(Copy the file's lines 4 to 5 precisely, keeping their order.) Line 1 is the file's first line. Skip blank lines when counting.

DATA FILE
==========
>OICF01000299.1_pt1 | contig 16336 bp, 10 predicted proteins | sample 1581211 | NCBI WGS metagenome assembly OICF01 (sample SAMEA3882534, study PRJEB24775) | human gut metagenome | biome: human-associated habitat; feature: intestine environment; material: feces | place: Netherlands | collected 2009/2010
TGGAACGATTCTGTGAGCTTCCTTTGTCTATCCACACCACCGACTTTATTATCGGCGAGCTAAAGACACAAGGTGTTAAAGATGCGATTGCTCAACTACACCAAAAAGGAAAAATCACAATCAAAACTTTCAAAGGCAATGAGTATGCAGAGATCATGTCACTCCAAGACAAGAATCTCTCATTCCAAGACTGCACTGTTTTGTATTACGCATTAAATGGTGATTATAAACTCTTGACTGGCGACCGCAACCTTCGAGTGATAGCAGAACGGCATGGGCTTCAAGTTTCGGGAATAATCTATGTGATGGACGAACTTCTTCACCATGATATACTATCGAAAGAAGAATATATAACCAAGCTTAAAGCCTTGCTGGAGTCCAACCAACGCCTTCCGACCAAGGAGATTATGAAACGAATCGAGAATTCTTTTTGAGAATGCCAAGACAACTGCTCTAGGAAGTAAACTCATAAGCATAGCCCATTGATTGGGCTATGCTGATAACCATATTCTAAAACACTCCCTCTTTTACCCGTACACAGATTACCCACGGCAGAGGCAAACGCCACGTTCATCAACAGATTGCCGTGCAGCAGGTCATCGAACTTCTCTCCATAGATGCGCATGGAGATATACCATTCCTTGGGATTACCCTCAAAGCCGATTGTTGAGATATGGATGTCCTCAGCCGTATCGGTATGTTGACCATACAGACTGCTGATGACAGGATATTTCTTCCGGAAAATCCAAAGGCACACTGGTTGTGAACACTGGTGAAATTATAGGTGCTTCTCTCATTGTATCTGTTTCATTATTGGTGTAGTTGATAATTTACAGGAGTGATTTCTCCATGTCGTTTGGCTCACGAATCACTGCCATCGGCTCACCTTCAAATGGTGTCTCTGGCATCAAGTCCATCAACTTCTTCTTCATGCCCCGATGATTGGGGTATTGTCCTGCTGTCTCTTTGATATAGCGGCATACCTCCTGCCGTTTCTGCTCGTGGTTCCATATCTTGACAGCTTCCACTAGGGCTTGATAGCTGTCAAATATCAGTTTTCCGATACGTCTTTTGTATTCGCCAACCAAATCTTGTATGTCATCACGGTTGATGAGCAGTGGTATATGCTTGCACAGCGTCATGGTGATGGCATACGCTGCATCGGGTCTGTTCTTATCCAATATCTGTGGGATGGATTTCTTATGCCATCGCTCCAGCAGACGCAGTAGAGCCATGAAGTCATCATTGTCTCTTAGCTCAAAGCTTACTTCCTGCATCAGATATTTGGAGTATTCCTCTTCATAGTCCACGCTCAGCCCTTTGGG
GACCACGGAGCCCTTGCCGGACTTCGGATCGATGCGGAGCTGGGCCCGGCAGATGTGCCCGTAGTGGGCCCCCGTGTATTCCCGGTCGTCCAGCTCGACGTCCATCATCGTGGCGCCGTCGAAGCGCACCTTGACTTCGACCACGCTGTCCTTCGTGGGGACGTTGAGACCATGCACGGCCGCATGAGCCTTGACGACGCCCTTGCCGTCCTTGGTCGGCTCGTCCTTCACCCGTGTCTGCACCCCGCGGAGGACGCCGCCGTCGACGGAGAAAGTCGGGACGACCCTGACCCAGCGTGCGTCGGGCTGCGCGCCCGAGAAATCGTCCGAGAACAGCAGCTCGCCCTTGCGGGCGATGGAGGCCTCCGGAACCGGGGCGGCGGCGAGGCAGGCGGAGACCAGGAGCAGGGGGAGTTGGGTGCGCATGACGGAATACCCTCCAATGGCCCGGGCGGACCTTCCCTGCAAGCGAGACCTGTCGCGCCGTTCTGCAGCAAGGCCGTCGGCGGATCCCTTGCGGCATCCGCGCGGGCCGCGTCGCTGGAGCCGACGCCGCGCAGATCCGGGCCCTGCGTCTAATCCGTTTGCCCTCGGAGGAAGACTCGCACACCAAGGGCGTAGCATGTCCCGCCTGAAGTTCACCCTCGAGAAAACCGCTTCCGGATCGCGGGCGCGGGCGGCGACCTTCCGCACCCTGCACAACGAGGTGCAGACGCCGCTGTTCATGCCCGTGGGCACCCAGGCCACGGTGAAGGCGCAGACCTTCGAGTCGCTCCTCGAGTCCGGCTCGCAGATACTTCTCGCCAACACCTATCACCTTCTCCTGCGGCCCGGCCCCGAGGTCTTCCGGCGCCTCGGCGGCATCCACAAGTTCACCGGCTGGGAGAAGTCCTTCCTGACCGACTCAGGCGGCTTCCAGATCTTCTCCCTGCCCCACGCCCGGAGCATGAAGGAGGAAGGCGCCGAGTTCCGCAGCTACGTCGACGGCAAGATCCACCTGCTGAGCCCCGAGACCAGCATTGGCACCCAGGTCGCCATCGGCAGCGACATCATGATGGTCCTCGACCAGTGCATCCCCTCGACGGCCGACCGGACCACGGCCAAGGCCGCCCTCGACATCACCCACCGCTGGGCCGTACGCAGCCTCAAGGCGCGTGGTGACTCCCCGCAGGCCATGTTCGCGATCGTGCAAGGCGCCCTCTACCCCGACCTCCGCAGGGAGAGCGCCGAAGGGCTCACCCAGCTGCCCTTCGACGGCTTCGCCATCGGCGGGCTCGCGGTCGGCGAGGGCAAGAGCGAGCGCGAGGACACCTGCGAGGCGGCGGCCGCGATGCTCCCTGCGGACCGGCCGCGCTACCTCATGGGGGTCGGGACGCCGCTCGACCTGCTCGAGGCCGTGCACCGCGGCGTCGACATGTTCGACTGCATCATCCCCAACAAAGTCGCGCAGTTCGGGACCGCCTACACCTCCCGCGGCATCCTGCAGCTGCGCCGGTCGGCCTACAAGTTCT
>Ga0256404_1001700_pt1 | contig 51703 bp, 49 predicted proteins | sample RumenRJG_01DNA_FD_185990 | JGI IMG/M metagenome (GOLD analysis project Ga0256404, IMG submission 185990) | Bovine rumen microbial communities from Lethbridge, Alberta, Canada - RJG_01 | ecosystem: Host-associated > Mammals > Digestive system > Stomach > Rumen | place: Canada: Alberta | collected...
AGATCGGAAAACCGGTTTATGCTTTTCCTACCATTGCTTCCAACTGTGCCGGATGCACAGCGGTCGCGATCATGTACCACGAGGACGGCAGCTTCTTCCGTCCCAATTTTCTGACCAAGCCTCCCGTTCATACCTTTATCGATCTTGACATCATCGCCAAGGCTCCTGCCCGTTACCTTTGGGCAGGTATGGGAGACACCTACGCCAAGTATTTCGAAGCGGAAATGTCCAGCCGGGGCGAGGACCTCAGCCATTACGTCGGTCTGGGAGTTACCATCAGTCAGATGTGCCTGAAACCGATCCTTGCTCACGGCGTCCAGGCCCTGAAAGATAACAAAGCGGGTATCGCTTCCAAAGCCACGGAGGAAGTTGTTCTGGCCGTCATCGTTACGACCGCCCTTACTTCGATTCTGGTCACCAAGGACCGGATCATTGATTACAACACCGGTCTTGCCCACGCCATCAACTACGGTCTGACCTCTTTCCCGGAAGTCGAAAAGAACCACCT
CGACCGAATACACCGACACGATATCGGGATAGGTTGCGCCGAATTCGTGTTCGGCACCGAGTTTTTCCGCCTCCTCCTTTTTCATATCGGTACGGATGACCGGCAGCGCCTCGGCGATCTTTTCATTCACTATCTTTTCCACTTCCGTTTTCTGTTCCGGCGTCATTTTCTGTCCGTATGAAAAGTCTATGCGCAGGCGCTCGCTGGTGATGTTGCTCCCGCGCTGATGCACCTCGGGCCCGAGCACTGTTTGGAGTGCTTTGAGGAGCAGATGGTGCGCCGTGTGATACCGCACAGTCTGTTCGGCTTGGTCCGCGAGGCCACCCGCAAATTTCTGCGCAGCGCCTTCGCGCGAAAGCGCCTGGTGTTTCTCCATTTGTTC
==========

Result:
>Ga0256404_1001700_pt1 | contig 51703 bp, 49 predicted proteins | sample RumenRJG_01DNA_FD_185990 | JGI IMG/M metagenome (GOLD analysis project Ga0256404, IMG submission 185990) | Bovine rumen microbial communities from Lethbridge, Alberta, Canada - RJG_01 | ecosystem: Host-associated > Mammals > Digestive system > Stomach > Rumen | place: Canada: Alberta | collected...
AGATCGGAAAACCGGTTTATGCTTTTCCTACCATTGCTTCCAACTGTGCCGGATGCACAGCGGTCGCGATCATGTACCACGAGGACGGCAGCTTCTTCCGTCCCAATTTTCTGACCAAGCCTCCCGTTCATACCTTTATCGATCTTGACATCATCGCCAAGGCTCCTGCCCGTTACCTTTGGGCAGGTATGGGAGACACCTACGCCAAGTATTTCGAAGCGGAAATGTCCAGCCGGGGCGAGGACCTCAGCCATTACGTCGGTCTGGGAGTTACCATCAGTCAGATGTGCCTGAAACCGATCCTTGCTCACGGCGTCCAGGCCCTGAAAGATAACAAAGCGGGTATCGCTTCCAAAGCCACGGAGGAAGTTGTTCTGGCCGTCATCGTTACGACCGCCCTTACTTCGATTCTGGTCACCAAGGACCGGATCATTGATTACAACACCGGTCTTGCCCACGCCATCAACTACGGTCTGACCTCTTTCCCGGAAGTCGAAAAGAACCACCT